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House panel OKs bill with $23 million for Kentucky State

Rep. James Tipton, the bill’s lead sponsor, said indications are that without the extra assistance, the school “will not be financially solvent” by late March.

FRANKFORT, Ky. — Kentucky State University would receive an immediate $23 million infusion from the state, under a bill that advanced Tuesday, as lawmakers voiced support for the struggling school while venting frustration over its precarious finances.

The measure cleared the House Appropriations and Revenue Committee with bipartisan support, advancing to the full House. It still needs approval from the Senate.

Republican Rep. James Tipton, the bill’s lead sponsor, said indications are that without the extra assistance, the school “will not be financially solvent” by sometime around late March.

The appropriation would be set up as a loan that could be forgiven by the legislature, he said.

Tipton said the legislature should step up with the appropriation for the sake of current and future students at the historically Black college. But he stressed that the bill includes layers of accountability to monitor efforts to restore the school to financial stability.

“Without this, there’s going to be tremendous uncertainty, there’s going to be tremendous disruption, there’s going to be tremendous chaos,” Tipton told the committee.

“If, at some point down the road, we’re seeing that progress has not been made, this legislation has laid a plan in place that we could look at other options down the road,” he added.

Aaron Thompson, president of the Kentucky Council on Postsecondary Education, said financial oversight of KSU will delve into the “microscopic level” to keep track of recovery efforts.

In supporting the bill, Republican Rep. John Blanton said: “KSU is an institution within this commonwealth that we cannot allow to fail.” He expressed confidence in the bill’s oversight provisions as a management improvement plan for KSU is carried out.

Under the bill, KSU leaders would provide periodic updates to lawmakers in coming years on the progress of carrying out that improvement plan. And by late 2025, the postsecondary education council would provide lawmakers a three-year performance analysis of KSU.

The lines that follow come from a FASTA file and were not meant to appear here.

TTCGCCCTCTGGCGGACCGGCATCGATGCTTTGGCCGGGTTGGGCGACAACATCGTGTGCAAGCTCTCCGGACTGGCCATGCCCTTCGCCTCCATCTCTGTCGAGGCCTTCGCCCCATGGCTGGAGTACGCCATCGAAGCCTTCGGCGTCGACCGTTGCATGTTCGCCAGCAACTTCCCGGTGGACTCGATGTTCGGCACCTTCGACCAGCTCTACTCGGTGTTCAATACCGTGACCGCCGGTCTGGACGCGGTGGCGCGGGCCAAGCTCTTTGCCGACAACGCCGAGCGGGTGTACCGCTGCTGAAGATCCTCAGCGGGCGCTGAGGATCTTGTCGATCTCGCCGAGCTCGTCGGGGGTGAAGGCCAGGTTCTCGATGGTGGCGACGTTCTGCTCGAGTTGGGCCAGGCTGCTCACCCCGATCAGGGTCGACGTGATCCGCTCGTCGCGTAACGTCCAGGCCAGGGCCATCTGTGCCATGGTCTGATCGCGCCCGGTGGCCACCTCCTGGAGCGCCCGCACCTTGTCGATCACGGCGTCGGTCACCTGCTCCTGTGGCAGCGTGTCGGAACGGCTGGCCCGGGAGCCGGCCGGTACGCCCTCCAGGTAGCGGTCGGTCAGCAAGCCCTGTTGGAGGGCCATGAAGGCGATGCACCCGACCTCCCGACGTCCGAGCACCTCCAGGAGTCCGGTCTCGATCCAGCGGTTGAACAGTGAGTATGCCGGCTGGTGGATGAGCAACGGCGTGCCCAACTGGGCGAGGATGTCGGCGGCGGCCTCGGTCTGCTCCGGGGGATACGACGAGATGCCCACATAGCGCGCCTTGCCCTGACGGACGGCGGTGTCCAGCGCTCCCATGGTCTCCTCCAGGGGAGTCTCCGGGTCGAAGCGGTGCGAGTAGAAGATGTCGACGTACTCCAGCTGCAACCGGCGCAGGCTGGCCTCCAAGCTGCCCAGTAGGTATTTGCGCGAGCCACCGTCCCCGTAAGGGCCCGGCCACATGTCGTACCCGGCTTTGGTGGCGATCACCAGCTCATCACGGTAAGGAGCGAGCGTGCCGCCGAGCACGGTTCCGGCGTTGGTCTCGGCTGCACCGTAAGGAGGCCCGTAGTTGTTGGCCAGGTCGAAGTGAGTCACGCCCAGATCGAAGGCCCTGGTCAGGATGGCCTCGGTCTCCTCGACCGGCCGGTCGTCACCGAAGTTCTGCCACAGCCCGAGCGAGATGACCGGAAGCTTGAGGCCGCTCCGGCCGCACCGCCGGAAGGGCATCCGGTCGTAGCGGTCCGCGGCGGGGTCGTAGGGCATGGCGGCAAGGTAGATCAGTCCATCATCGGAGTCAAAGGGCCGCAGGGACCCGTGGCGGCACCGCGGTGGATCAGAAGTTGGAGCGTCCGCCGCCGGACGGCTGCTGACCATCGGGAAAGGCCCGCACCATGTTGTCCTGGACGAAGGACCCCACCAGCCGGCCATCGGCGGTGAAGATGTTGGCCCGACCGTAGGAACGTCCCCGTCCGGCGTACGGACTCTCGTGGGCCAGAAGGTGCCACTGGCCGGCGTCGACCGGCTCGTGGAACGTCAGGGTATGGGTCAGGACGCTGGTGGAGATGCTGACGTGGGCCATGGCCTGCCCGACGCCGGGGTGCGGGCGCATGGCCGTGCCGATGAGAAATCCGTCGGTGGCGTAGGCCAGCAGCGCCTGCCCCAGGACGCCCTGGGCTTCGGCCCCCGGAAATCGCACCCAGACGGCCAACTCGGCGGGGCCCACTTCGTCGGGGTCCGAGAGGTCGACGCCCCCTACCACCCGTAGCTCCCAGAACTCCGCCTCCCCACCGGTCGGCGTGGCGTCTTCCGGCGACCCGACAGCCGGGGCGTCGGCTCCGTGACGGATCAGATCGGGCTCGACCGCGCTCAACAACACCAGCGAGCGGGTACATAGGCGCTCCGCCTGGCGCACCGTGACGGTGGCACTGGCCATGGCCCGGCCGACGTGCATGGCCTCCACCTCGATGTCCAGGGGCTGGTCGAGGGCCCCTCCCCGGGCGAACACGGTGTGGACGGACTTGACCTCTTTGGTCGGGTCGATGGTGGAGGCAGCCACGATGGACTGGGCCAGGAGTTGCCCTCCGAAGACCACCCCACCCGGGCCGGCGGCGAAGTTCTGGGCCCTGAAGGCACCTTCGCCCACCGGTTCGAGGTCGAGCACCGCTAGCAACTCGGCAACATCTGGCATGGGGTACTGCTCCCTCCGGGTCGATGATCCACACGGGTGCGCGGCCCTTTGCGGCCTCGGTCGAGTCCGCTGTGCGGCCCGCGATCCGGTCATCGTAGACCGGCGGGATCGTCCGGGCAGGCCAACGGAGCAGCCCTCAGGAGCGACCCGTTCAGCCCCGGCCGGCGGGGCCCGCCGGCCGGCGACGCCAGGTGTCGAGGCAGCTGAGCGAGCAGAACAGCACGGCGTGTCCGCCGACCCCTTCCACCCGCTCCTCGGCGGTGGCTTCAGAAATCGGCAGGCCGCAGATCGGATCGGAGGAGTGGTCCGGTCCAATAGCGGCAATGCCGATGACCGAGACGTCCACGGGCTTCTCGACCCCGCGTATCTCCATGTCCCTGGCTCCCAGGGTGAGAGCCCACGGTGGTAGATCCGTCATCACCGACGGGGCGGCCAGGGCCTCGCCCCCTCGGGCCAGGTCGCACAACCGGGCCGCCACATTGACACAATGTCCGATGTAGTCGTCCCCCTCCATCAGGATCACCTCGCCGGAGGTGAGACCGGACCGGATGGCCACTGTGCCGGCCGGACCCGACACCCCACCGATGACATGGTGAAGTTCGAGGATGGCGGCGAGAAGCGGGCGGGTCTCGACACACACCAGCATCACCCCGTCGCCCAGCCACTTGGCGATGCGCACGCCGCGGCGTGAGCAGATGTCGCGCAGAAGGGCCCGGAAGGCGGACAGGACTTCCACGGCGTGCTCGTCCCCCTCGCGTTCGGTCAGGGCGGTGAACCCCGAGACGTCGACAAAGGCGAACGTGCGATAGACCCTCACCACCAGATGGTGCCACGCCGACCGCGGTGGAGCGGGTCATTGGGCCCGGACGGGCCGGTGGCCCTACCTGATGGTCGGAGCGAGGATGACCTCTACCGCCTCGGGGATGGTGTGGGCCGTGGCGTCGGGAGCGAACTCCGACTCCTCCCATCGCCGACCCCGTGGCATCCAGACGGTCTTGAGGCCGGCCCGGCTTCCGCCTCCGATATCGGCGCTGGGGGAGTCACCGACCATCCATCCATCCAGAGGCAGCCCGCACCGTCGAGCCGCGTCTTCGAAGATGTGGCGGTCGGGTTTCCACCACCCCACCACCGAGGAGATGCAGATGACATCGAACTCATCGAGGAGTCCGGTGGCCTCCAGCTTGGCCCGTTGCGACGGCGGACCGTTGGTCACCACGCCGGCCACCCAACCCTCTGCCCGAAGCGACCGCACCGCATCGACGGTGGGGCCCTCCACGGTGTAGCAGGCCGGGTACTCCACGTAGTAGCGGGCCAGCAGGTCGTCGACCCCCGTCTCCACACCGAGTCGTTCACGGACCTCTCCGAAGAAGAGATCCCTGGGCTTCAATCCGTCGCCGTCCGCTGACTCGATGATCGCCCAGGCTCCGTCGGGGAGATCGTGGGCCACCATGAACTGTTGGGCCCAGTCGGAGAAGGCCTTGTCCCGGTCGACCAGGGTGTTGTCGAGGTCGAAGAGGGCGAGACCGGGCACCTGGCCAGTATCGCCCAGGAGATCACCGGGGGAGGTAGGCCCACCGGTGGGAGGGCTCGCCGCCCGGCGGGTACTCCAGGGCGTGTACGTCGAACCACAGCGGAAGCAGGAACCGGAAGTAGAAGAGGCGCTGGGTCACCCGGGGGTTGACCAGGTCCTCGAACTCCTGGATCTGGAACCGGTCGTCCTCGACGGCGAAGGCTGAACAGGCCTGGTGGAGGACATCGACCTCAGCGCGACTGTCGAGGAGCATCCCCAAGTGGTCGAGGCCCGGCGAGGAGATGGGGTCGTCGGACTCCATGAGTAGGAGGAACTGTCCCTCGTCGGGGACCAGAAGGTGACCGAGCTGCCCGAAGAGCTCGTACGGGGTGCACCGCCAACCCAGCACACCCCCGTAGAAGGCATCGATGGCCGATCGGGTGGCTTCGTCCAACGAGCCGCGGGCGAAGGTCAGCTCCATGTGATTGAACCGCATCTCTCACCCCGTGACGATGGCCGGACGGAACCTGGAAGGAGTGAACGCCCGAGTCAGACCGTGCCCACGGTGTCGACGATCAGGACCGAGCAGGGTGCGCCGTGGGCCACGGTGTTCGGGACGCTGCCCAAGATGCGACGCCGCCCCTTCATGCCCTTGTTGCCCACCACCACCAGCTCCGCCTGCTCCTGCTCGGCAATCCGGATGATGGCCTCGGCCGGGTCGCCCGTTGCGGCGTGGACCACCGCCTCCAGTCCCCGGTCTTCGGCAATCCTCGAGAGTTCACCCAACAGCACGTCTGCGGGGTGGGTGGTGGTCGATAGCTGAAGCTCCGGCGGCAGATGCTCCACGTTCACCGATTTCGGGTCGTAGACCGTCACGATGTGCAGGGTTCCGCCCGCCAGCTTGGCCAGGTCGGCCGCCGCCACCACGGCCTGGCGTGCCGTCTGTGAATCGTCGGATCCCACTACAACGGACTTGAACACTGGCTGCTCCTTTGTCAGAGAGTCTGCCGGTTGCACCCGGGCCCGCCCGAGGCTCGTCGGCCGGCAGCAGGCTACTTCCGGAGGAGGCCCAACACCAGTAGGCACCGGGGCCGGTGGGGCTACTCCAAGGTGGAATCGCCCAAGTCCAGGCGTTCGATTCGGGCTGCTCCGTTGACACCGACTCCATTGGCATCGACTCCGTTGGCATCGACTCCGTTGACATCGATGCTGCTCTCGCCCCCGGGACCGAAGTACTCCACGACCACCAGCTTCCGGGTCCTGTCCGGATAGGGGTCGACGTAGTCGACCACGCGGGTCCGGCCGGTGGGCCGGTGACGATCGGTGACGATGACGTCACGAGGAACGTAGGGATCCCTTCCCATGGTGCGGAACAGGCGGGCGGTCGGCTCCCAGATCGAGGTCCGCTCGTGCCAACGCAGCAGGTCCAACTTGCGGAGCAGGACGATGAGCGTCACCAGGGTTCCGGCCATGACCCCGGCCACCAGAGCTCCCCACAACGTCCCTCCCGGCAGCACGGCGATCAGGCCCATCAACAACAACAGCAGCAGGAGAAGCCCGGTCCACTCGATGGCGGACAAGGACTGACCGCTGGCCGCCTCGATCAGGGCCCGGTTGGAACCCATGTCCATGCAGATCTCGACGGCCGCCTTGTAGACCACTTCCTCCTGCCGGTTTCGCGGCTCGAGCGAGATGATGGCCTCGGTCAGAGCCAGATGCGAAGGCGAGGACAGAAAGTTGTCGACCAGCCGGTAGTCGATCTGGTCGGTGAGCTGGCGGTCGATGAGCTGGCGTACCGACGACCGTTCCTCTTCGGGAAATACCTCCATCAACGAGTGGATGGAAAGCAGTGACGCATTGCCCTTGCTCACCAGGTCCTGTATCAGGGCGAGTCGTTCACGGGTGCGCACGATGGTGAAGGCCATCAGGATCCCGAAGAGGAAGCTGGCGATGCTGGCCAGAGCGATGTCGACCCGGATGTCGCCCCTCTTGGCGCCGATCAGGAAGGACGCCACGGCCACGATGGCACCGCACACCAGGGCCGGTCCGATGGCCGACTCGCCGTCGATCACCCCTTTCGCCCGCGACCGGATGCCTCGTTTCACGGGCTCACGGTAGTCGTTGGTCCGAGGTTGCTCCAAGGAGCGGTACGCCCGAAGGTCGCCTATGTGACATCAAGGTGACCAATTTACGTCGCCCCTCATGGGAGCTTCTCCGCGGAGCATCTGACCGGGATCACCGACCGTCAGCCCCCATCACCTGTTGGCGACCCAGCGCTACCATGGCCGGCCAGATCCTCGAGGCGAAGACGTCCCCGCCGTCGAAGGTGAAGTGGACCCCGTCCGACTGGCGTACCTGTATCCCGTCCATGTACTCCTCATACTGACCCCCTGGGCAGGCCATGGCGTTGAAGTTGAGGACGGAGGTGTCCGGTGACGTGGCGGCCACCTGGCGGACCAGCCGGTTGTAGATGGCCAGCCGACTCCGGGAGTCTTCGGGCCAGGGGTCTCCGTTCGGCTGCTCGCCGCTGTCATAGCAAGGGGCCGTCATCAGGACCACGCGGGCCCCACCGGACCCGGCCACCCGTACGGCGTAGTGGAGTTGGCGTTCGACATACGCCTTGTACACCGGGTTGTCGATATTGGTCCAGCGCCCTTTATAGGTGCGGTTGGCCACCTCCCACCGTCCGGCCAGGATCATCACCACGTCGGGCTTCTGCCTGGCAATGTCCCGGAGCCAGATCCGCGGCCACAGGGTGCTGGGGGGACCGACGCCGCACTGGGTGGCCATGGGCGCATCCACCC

How the university dug itself into such a deep hole was on the minds of lawmakers.

Republican Rep. Jason Petrie, the committee’s chairman, said he wondered “how in the world” the school could have amassed a $23 million shortfall.

“Yes, we don’t want to dwell on the past, but we don’t want to repeat those mistakes,” he said.

Thompson said the Frankfort-based school made some “legitimate” investments to benefit students, but said some money was spent “uselessly.”

“There has been misspending at a level over a ... two-and-a-half-year period of time that neither you nor I would spend from our bank account,” he told the committee.

KSU announced last summer that it faced a budget shortfall with a stack of unpaid bills and other debts, a ballooning payroll and several years of poorly managed spending that outpaced revenue. Gov. Andy Beshear placed the university under state oversight following the sudden resignation of the school’s president last summer. The school is searching for a permanent president.

While the focus was on KSU’s problems, Thompson said there’s “a lot right with the institution,” including rising student retention and graduation rates, and community service by students. There’s an opportunity, in shoring up KSU, to enhance its contributions to the state, he said.

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